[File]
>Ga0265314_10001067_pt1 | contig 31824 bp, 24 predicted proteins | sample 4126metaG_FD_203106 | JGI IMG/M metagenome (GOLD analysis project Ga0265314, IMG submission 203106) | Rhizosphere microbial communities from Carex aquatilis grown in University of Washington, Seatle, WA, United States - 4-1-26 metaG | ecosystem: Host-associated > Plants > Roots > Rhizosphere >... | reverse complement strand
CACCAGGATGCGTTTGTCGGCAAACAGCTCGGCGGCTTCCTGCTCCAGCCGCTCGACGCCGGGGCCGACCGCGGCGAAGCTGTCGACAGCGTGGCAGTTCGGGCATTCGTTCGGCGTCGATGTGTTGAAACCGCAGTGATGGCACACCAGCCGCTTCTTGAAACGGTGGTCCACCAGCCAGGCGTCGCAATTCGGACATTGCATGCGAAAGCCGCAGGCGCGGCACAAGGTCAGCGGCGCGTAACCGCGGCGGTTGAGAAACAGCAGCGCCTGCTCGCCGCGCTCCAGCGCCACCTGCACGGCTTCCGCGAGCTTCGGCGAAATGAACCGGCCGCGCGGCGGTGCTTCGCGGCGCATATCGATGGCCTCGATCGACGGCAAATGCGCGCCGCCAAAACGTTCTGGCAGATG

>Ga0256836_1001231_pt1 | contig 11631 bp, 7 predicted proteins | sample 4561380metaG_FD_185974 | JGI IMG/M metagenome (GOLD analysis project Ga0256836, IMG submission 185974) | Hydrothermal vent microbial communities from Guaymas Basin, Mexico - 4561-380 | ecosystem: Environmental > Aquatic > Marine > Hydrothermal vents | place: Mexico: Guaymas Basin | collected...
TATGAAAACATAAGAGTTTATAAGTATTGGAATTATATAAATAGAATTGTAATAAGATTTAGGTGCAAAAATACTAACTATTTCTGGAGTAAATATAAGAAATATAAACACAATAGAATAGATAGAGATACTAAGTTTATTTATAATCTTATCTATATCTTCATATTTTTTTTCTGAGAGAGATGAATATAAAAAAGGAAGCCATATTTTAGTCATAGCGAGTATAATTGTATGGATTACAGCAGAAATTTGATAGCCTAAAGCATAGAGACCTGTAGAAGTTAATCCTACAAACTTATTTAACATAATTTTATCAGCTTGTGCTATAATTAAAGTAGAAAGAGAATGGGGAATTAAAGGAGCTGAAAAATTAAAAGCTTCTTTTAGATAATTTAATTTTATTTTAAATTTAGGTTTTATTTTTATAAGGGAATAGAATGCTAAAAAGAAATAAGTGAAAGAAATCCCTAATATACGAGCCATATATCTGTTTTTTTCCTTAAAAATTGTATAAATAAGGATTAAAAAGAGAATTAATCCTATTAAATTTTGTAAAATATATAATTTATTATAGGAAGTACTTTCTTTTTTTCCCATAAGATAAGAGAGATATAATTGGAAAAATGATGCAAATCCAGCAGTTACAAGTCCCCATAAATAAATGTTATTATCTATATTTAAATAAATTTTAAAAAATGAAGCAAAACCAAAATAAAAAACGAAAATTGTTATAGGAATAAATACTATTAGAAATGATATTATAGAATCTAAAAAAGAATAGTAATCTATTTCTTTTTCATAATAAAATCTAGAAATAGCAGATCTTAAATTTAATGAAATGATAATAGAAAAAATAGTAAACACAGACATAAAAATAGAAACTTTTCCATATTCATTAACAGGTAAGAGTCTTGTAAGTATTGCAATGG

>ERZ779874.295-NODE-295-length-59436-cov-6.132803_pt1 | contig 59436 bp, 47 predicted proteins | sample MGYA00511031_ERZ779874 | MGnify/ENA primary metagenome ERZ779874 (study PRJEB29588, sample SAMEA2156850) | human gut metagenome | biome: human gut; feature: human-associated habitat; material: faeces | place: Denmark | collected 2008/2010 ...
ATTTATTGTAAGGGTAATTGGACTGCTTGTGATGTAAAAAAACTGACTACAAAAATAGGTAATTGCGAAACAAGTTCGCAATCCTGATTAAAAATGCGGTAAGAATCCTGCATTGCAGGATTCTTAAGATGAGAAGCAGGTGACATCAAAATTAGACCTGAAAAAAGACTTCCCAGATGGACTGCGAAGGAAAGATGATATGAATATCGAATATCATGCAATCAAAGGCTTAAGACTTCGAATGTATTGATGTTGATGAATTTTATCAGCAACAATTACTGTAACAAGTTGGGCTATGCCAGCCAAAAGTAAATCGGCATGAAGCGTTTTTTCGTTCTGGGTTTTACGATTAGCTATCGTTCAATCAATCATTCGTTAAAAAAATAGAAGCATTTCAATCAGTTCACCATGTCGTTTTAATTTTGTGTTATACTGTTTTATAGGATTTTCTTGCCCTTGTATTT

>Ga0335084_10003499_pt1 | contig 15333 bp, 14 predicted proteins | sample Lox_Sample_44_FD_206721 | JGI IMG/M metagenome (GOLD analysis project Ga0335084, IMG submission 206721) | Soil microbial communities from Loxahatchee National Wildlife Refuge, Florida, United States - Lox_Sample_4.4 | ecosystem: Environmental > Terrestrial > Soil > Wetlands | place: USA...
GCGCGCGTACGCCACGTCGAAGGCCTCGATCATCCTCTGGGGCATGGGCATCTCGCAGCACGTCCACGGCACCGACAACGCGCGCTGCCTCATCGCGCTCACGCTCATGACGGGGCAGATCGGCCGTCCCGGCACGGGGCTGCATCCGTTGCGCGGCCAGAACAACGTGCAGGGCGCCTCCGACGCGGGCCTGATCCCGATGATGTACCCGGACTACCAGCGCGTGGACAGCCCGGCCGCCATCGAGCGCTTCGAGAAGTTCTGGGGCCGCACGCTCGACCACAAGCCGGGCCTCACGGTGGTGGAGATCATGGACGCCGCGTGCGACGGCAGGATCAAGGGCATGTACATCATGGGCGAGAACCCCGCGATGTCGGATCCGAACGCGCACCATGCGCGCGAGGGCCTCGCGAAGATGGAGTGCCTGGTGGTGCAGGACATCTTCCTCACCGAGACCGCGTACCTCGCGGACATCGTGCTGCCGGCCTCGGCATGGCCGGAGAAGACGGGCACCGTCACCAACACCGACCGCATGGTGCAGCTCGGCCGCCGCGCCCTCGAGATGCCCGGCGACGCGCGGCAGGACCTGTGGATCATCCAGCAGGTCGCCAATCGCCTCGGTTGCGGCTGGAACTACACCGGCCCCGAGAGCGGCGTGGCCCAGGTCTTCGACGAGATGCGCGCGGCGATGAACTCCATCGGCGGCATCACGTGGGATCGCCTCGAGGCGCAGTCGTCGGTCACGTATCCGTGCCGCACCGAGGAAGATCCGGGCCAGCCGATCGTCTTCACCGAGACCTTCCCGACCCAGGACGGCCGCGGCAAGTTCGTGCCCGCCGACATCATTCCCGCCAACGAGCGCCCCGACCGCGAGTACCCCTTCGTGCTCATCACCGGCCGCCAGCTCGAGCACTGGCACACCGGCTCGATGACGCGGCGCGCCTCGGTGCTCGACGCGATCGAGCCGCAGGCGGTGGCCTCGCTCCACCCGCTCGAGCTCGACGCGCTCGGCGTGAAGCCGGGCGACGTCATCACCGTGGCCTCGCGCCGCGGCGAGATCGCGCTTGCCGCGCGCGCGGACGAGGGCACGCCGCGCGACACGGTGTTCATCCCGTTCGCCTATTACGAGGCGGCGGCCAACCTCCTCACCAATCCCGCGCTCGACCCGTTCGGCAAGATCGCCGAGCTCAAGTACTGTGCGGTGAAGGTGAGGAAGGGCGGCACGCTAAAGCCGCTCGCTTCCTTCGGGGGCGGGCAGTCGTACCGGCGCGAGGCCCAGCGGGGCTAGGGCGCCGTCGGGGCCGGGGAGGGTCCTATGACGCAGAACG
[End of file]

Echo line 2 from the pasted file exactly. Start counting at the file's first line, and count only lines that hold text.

CACCAGGATGCGTTTGTCGGCAAACAGCTCGGCGGCTTCCTGCTCCAGCCGCTCGACGCCGGGGCCGACCGCGGCGAAGCTGTCGACAGCGTGGCAGTTCGGGCATTCGTTCGGCGTCGATGTGTTGAAACCGCAGTGATGGCACACCAGCCGCTTCTTGAAACGGTGGTCCACCAGCCAGGCGTCGCAATTCGGACATTGCATGCGAAAGCCGCAGGCGCGGCACAAGGTCAGCGGCGCGTAACCGCGGCGGTTGAGAAACAGCAGCGCCTGCTCGCCGCGCTCCAGCGCCACCTGCACGGCTTCCGCGAGCTTCGGCGAAATGAACCGGCCGCGCGGCGGTGCTTCGCGGCGCATATCGATGGCCTCGATCGACGGCAAATGCGCGCCGCCAAAACGTTCTGGCAGATG